It is this huge disparity between the COMEX inventories and the open positions that theoretically presents the opportunity to try to squeeze the silver market.

This time around, the Reddit crowd and its allies are trying to cause a silver supply squeeze by avoiding the purchase of paper silver and instead purchasing physical metal demanded for delivery. One tactic calls for their followers to purchase a 100-ounce silver bar on May 1. If 100,000 people would do so on the same day, that would create an instant demand for 10 million ounces of physical silver that are just not available in the over-the-counter market right now. It could force some COMEX contract holders to call their maturing contracts for delivery of physical metal.

Theoretically, this could result in a silver supply squeeze that results in a noticeable increase in the price of silver.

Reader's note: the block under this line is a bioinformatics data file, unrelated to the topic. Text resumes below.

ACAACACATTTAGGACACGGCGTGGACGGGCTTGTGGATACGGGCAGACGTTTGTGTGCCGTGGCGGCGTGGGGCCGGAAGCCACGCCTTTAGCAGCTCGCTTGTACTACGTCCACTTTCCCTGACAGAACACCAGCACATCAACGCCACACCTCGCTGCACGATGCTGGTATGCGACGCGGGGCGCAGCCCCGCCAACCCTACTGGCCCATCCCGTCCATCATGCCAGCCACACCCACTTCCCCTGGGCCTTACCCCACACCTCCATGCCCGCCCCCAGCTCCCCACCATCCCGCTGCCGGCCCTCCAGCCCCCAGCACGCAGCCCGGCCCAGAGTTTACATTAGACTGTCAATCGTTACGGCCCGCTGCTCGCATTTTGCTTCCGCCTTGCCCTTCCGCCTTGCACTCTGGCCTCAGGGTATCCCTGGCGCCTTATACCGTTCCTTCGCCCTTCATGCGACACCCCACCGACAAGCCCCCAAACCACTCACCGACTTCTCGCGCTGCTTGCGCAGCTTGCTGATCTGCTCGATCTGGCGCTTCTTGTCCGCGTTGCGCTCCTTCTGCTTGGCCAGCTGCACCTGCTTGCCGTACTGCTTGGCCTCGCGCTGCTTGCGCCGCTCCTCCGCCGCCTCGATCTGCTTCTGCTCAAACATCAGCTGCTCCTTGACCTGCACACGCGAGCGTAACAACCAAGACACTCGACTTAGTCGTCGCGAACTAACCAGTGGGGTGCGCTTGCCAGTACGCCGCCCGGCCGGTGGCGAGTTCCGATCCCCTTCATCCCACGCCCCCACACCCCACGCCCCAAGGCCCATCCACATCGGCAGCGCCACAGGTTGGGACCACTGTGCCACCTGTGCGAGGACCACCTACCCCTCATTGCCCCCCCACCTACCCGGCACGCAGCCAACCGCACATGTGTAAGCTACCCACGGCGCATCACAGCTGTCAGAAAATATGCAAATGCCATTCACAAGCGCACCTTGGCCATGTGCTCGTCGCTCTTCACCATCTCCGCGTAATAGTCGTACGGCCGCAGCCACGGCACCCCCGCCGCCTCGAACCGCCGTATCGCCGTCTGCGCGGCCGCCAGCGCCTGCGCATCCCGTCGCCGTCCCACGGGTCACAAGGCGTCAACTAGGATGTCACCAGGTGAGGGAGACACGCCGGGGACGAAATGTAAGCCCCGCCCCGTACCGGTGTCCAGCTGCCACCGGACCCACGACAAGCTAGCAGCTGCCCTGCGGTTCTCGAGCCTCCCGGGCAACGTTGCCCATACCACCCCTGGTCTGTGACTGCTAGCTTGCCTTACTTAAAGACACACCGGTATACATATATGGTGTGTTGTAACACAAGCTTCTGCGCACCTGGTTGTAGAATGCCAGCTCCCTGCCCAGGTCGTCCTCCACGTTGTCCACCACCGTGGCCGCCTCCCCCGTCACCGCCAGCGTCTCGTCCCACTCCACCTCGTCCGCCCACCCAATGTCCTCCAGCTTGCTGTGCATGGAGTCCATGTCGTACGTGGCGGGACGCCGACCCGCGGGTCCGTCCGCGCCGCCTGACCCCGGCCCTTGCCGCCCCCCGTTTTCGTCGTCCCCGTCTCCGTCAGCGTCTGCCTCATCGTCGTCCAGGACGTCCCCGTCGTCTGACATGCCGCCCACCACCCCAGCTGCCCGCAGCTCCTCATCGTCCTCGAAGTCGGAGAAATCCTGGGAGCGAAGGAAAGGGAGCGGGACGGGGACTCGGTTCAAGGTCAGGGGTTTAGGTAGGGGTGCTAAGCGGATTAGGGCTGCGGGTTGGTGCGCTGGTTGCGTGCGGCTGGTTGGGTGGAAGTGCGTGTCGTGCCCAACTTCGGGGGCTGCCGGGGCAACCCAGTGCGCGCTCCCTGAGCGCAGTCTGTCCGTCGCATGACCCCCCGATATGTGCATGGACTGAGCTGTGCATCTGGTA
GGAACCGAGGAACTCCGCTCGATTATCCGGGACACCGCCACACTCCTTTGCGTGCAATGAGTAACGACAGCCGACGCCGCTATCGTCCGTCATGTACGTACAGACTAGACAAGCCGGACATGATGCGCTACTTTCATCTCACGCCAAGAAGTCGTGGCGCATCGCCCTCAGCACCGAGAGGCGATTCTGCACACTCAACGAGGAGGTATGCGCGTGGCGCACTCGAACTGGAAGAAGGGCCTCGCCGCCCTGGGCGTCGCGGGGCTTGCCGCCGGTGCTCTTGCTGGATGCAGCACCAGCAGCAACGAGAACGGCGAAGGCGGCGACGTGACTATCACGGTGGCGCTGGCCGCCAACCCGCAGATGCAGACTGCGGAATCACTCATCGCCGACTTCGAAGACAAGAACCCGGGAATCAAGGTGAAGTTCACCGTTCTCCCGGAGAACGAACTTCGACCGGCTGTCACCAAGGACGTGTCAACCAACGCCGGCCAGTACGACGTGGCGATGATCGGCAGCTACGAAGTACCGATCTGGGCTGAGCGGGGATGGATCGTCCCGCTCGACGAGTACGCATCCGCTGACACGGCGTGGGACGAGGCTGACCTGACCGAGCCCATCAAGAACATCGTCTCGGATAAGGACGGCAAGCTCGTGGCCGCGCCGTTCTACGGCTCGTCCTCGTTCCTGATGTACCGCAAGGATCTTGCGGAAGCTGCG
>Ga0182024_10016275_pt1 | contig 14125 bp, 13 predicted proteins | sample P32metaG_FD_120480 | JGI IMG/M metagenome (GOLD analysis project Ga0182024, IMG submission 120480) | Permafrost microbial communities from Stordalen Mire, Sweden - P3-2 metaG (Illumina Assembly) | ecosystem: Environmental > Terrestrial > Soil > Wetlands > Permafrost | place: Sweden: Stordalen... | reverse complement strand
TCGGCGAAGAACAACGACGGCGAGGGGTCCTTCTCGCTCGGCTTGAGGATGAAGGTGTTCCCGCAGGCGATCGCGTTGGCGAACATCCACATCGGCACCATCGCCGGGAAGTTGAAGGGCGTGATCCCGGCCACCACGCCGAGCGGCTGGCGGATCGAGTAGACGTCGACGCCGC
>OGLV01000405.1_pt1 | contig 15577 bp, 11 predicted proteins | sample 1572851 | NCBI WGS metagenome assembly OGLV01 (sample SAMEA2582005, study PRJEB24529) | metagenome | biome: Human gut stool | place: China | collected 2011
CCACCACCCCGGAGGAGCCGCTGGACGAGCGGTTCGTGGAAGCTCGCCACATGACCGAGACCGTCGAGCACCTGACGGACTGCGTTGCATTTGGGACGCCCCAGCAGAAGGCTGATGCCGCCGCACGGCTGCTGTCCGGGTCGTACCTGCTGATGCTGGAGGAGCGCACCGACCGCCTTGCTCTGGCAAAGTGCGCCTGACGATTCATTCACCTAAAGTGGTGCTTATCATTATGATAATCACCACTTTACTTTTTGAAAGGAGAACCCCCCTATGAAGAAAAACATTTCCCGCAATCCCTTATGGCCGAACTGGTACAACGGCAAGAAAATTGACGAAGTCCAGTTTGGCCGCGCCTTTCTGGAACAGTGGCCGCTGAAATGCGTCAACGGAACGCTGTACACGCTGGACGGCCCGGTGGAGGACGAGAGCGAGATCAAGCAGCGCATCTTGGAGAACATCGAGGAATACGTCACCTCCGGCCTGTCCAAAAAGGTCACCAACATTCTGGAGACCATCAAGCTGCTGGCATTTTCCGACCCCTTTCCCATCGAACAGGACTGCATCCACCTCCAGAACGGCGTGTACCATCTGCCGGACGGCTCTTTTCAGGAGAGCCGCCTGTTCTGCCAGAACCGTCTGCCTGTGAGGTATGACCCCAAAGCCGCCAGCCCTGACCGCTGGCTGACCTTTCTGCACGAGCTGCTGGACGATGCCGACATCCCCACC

Practically, this will not happen to a significant degree. Here’s why.

A sizeable percentage of COMEX silver investors on the long side of the contracts use leverage. Most of their investment is made with borrowed funds. The COMEX periodically changes the margin requirements on leveraged investments. In the event of a developing supply squeeze threatening to push up the price, the COMEX could impose a major increase in the margin requirements that would force many long parties to sell off some or all of their positions to short sellers.

If that were not enough to break the attempt at a supply squeeze, the COMEX could almost certainly avoid many deliveries of physical silver by the other options for fulfilling a contract called for delivery – a cash settlement, delivery of shares in a silver exchange traded fund, or delivery of some cash plus a contract in the London silver market for the same number of ounces.

No, I don’t think a sudden demand for 10 million ounces of physical silver, if it were to develop, would be enough to cause the price of silver to soar soon. So, the question then becomes how much silver demand would it take to achieve such a result?